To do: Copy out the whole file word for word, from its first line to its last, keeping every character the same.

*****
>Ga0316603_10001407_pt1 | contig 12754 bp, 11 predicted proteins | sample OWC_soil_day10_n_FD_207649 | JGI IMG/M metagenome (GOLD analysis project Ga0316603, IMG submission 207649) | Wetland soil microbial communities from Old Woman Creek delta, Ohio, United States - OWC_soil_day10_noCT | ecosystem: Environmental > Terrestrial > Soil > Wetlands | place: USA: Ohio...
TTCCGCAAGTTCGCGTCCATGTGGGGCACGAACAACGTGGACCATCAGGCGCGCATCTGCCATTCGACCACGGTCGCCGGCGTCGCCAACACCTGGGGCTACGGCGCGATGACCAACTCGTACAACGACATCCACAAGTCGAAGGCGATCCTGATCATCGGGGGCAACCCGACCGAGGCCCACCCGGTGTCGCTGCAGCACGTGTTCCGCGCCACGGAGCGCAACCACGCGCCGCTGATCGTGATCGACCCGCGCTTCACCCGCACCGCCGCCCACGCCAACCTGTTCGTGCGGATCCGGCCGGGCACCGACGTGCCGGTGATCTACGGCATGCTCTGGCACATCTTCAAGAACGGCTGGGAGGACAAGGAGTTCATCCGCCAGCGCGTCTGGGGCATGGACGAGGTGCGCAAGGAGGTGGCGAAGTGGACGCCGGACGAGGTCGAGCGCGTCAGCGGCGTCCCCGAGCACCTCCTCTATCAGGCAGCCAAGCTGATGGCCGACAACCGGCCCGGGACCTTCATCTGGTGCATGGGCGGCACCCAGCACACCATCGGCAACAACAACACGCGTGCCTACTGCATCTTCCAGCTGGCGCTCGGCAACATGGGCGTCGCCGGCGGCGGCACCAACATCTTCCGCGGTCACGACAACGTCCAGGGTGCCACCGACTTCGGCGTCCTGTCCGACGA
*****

>Ga0316603_10001407_pt1 | contig 12754 bp, 11 predicted proteins | sample OWC_soil_day10_n_FD_207649 | JGI IMG/M metagenome (GOLD analysis project Ga0316603, IMG submission 207649) | Wetland soil microbial communities from Old Woman Creek delta, Ohio, United States - OWC_soil_day10_noCT | ecosystem: Environmental > Terrestrial > Soil > Wetlands | place: USA: Ohio...
TTCCGCAAGTTCGCGTCCATGTGGGGCACGAACAACGTGGACCATCAGGCGCGCATCTGCCATTCGACCACGGTCGCCGGCGTCGCCAACACCTGGGGCTACGGCGCGATGACCAACTCGTACAACGACATCCACAAGTCGAAGGCGATCCTGATCATCGGGGGCAACCCGACCGAGGCCCACCCGGTGTCGCTGCAGCACGTGTTCCGCGCCACGGAGCGCAACCACGCGCCGCTGATCGTGATCGACCCGCGCTTCACCCGCACCGCCGCCCACGCCAACCTGTTCGTGCGGATCCGGCCGGGCACCGACGTGCCGGTGATCTACGGCATGCTCTGGCACATCTTCAAGAACGGCTGGGAGGACAAGGAGTTCATCCGCCAGCGCGTCTGGGGCATGGACGAGGTGCGCAAGGAGGTGGCGAAGTGGACGCCGGACGAGGTCGAGCGCGTCAGCGGCGTCCCCGAGCACCTCCTCTATCAGGCAGCCAAGCTGATGGCCGACAACCGGCCCGGGACCTTCATCTGGTGCATGGGCGGCACCCAGCACACCATCGGCAACAACAACACGCGTGCCTACTGCATCTTCCAGCTGGCGCTCGGCAACATGGGCGTCGCCGGCGGCGGCACCAACATCTTCCGCGGTCACGACAACGTCCAGGGTGCCACCGACTTCGGCGTCCTGTCCGACGA